Q My older brother and I have been at odds since my coming out. The rest of my family has been mostly supportive, especially my little sister. Our brother recently got engaged, and it took some prodding from my mother for me to congratulate him considering less than a month before he proposed, he likened me to a pedophile and somebody who practices bestiality. I had a hard time helping my mother understand why I was not excited for the wedding. She convinced me that although I was hurt by what he said, it was still the right thing to express congratulations. So I did. I began to calm down about the whole thing and actually felt a bit excited about their marriage and stupid for getting upset about it in the first place.
Then my sister informed me that our brother wouldn’t allow her to bring her best friend to their wedding as her date because he is gay. When she told me, the anger and hurt from the earlier name calling and arguing returned. I’m not sure what to. Do I attend the wedding of somebody who is clearly unsupportive of me and would not reciprocate the favor? Or do I stand up for what I believe in and respectfully decline the invitation? If I choose not to attend, the rest of my family would be very upset and would accuse me of being childish and making mountains out of molehills. When speaking to my mother about it all, she made a good point; the wedding is not for another 14 months and there is time to iron things out. However, I don’t feel that this is something to be negotiated over with deals made back and forth to appease each side. Any advice would be helpful.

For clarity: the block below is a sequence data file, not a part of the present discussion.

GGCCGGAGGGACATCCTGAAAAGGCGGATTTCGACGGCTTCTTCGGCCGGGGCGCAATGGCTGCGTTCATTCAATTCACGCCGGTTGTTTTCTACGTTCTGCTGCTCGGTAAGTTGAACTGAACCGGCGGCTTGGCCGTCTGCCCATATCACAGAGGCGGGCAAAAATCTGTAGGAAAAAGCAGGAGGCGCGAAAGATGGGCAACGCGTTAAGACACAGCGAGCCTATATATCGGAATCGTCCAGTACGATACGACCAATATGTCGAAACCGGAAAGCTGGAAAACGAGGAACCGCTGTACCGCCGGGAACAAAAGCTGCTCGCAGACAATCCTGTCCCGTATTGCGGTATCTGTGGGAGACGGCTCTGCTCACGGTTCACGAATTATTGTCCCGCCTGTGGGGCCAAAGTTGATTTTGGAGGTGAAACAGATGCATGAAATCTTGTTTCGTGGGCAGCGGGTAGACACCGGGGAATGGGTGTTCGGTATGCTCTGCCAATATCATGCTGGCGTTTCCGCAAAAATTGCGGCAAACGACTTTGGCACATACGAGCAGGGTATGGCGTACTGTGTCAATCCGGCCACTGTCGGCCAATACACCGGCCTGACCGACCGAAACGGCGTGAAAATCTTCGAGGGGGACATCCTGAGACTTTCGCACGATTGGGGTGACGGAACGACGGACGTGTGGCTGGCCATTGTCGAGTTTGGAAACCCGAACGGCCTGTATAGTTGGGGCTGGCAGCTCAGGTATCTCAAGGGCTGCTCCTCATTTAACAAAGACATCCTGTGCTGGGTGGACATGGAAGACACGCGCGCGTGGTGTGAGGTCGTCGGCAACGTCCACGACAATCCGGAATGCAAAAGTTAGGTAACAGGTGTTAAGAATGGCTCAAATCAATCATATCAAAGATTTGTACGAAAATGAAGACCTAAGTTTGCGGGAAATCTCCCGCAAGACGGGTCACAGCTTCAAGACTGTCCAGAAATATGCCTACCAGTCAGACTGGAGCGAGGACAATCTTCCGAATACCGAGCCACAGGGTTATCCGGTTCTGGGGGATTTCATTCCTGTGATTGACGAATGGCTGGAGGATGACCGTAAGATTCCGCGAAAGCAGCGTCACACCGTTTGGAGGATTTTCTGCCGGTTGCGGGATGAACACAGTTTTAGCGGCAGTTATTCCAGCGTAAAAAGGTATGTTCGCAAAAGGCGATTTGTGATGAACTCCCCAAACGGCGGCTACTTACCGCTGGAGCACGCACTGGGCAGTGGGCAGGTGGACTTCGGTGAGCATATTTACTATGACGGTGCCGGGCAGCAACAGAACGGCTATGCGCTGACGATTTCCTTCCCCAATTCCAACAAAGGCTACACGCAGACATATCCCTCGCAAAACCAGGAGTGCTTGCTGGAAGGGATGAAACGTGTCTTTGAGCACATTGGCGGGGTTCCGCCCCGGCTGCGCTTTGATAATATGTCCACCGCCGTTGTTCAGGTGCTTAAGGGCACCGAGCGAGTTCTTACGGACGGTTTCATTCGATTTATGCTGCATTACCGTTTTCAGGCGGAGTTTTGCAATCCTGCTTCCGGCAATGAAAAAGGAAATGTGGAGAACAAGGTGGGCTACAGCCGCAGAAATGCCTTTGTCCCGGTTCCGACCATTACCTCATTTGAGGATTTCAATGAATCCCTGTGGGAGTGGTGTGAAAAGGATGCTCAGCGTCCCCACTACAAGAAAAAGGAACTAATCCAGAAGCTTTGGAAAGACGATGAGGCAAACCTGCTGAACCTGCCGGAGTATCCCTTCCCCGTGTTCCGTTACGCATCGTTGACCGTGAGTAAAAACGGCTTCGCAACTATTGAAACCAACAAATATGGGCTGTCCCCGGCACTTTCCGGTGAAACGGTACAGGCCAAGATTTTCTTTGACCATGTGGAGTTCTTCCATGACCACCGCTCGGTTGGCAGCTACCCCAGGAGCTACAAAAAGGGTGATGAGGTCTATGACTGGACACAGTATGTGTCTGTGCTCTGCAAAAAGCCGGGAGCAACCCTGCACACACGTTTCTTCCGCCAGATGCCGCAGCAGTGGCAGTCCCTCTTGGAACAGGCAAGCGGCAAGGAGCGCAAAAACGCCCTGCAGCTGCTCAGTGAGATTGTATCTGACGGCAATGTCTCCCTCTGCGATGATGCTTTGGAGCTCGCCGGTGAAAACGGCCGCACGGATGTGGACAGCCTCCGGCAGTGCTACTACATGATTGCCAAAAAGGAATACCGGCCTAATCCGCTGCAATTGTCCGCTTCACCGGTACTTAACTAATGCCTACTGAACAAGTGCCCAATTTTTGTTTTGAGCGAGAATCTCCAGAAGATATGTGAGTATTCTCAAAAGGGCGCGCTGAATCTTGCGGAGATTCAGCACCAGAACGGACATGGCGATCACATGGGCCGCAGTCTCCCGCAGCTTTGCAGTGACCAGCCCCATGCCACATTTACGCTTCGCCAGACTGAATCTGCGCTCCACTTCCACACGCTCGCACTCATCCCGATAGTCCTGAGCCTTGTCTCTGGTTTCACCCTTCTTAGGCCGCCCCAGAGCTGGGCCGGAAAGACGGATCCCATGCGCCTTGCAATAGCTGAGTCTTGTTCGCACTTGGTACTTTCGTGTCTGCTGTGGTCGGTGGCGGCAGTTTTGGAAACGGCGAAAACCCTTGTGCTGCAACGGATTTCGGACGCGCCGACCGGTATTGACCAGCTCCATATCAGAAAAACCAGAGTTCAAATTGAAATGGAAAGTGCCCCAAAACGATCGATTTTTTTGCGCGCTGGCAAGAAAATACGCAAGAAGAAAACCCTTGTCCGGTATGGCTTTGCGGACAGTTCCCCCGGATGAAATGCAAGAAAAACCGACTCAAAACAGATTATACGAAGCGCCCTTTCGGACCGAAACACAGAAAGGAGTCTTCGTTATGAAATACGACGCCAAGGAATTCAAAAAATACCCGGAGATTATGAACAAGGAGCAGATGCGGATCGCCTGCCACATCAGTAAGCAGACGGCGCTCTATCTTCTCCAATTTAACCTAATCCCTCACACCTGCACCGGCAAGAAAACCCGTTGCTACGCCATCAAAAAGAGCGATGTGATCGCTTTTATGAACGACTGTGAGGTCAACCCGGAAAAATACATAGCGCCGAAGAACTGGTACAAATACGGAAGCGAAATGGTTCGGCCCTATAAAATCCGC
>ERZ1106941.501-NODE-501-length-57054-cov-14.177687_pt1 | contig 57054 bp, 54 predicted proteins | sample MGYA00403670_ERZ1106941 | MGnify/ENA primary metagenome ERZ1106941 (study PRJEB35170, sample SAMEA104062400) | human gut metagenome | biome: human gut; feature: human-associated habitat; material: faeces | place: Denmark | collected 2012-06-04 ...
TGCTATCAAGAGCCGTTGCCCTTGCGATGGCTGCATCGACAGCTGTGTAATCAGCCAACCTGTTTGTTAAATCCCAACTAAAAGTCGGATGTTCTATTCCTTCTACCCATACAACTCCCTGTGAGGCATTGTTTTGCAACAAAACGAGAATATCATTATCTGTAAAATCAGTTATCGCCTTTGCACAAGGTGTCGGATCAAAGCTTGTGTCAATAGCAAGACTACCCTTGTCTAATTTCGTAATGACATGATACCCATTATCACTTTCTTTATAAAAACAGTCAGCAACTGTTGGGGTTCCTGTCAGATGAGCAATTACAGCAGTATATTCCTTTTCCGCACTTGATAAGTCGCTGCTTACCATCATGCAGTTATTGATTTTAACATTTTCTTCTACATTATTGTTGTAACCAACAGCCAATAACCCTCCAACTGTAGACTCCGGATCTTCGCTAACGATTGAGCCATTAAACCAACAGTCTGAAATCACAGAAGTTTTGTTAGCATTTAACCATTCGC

A What a heartbreaking story! I’m so sorry you’ve had to endure such discrimination within your own family. Even the supportive straight members of your family don’t seem to recognize that by forgiving your brother’s behavior (or completely ignoring it), they’re condoning it and saying it’s OK. But it’s not OK, is it?
Fourteen months is a long time to sort through your feelings with your brother, so I don’t think it’s time to announce your plans to not attend his wedding. Rather, I think it’s time you either make a phone call to him if you’re feeling bold or sit down to write a lengthy letter about how you’re feeling. Personally, I like letters so the recipient can’t interrupt you. Start from the beginning. Tell him everything about how it’s been growing up gay and how you’ve felt along the way. Talk to him about the struggles you’ve encountered, but also the joys you’ve felt when you’ve found love—just as he’s found love now. Be as open and honest as you can without showing your anger. When talking about actions he’s taken, start out with “I feel” instead of “You did this.” At the end of your letter, ask if he’d be willing to set some time aside to talk to you about his feelings. Give him the opportunity to show you how he can be a better man before writing him off completely.
Also take into consideration that his animosity toward you and your sexuality might be stemming from his soon-to-be wife’s point of view on homosexuality.
A very similar situation happened to me 10 years ago. My brother and his pregnant wife told me they didn’t want me to bring my girlfriend around their son once he was born. An e-mail war ensued including him telling me that homosexuality was akin to bestiality. It ended when I told him he was no longer my brother. Nearly a year passed without us speaking. And then I sent him a note to tell him that I missed him. From there, we began to heal. He finally divorced that religious zealot, and we’re so close now. In fact, he walked me down the aisle last year at my über-gay wedding.
Don’t give up faith just yet!
Kirsten Ott Palladino is the co-founder and editor in chief of Equally Wed, the nation’s leading gay and lesbian wedding and honeymoon magazine. Follow her on Twitter. Connect with her on Facebook. Write her with your gay wedding questions. If she can’t answer it, she’ll find another expert who can!
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